|Leeds||Your personal statement is an important part of the selection process and is used not only during selection for interview but is likely to be explored during the interview itself.|
|Leicester||Although not routinely read, your personal statement may be assessed in some situations and so should be clear and concise outlining your ambitions and experiences, and how they have shaped your personal development. Medical work experience is not essential, but you should be able to demonstrate that you have undertaken some kind of work where you are able to communicate with the public. From the information on your UCAS form they will calculate a numerical score. The highest scoring applicants will be invited to interview.|
|Liverpool||Your personal statement is used in conjunction with other factors. The admissions process consists of 3 stages: academic criteria, personal statement and then interview if invited. Only those that are deemed to have met the academic criteria sufficiently would progress to the personal statement stage, which is assessed for non-academic criteria including: healthcare career awareness and insight, caring for the community, a critical, coherent, and informative approach to written communication and the values that embody and underpin good healthcare practice.|
|Manchester||A Non Academic Information Form is used instead of your personal statement. It's a more structured version of the personal statement that is designed to help you get the information we need to see across to us efficiently and succinctly. While we expect it to contain much of the information we would ordinarily expect to see in a personal statement, we ask you to not copy chunks of your Personal statement word for word. We may read a small number of personal statements in certain circumstances.|
|Newcastle||Your personal statement is not scored. It is only used as the final step in the application process.|
|Norwich||Your personal statement is used in conjunction with other factors. All on-time applications proceed to Primary Screening, where checks are made to see that applicants meet, or are predicted to meet, our minimum academic entry criteria, have a satisfactory personal statement and reference and have taken the UKCAT in the summer prior to submitting the application.|
|Nottingham||Personal statements are scored after academic ability and UKCAT scores. A maximum score of 16 can be achieved for the personal statement and reference. Attributes considered are: an understanding of the challenges of a medical career; motivation; commitment; voluntary experience; extracurricular activities; school/college contribution and supporting evidence in reference. The score given for the PS and reference are added to the score for academic ability and UKCAT. Candidates with the highest overall score are then invited to interview.|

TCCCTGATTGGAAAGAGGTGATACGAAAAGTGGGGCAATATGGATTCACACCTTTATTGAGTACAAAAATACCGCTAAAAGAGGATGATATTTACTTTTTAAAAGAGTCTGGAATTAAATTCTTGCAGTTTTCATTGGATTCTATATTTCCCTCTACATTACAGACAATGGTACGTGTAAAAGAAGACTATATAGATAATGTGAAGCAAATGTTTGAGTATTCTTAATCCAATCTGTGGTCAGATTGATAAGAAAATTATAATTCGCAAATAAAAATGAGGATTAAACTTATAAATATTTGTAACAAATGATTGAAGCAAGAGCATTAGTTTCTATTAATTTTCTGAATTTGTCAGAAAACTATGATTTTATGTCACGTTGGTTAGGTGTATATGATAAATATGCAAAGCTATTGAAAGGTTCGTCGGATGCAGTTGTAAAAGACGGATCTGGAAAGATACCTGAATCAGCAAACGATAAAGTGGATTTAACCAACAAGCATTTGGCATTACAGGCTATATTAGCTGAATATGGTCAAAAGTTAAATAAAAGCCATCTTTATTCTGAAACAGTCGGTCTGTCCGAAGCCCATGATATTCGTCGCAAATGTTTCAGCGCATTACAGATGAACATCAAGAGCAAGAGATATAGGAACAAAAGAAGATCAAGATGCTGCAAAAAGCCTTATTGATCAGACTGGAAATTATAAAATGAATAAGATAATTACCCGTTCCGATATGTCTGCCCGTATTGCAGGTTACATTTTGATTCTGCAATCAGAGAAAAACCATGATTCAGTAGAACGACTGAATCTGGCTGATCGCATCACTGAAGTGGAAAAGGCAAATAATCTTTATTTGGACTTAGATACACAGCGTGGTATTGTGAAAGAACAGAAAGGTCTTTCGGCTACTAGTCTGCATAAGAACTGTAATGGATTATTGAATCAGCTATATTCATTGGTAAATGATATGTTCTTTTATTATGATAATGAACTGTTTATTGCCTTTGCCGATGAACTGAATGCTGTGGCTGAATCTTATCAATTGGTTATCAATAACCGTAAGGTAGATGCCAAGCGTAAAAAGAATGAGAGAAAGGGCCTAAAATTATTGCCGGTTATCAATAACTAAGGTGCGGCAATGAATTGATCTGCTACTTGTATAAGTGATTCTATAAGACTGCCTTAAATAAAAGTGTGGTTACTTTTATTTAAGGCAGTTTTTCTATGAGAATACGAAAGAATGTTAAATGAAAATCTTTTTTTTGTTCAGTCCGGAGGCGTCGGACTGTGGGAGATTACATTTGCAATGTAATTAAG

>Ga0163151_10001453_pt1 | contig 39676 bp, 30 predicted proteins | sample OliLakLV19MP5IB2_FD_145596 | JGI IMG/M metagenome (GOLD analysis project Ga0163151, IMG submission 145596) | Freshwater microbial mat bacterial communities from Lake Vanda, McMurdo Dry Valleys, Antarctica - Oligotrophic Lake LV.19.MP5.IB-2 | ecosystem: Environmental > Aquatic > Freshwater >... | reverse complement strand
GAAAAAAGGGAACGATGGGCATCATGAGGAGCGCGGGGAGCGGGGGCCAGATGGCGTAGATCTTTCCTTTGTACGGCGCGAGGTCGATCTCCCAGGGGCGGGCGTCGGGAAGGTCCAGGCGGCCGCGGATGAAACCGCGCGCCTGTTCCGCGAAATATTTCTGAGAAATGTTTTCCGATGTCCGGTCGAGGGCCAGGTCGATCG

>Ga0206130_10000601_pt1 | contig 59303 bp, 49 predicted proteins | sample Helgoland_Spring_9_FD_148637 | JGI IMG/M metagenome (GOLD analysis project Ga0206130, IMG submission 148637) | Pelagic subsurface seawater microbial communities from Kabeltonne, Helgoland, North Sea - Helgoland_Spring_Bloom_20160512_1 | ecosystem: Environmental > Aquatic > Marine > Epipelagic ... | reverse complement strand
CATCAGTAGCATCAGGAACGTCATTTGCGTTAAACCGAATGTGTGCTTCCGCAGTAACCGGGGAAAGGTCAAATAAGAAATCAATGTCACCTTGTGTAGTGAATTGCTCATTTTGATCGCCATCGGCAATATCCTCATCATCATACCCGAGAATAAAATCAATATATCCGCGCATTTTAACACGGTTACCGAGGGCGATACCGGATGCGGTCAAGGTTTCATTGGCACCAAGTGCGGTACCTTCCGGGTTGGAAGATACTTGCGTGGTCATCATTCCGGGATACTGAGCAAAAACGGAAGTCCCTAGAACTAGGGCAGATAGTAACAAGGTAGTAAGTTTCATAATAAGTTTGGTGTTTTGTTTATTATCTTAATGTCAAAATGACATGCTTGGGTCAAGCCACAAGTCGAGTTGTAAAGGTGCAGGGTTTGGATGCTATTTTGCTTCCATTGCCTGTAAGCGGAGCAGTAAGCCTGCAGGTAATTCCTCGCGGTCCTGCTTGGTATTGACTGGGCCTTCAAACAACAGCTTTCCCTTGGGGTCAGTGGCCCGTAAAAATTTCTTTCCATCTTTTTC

|Oxford||Your personal statement is not formally scored. For Medicine at Oxford, GCSE and BMAT performance data are predominantly used initially to determine whether or not you are short-listed for interview. However, although they do not formally score your statement, they do read it carefully. If you are invited for interview, the statement is likely to provide a focus for the questions that you are asked.|
|Plymouth||Your personal statement is not formally scored, but assessed to examine an applicant's commitment to Medicine.|
|Queen's||Personal statements are not scored as part of the selection process. However, there should be evidence of commitment and motivation for Medicine.|
|Sheffield||Your personal statement is not scored as part of the selection process. However, the activities, interests and values that candidates express in their personal statements are commonly explored during the MMIs.|
|Southampton||Your personal statement is not formally scored and is only considered if you are invited to a selection day. If invited to a selection day the personal statement is used by selectors to formulate interview questions. Applicants must be able to show they: are self -motivated and resilient, have reflected on and learnt from life experiences (this may include work experience, paid employment and personal experiences both in and outside health and social care settings), can communicate effectively, are able to interact successfully with others and can demonstrate an understanding of the values of the NHS constitution.|
|St Andrews||Your personal statement is used in conjunction with other factors. To be considered for interview applicants must have a strong academic record, a positive reference and relevant, medically related work experience. Applicants meeting these requirements will then be ranked according to their UKCAT score.|
|St George's||Your personal statement is not used in the admissions process for Medicine. All those who meet the minimum entry requirements are invited for interview where they ask students to talk about their work experience, among other things.|
|UCL||Your personal statement is use in conjunction with other factors and is assessed using a range of factors, including motivation for Medicine, evidence of teamwork, communication and previous experience.|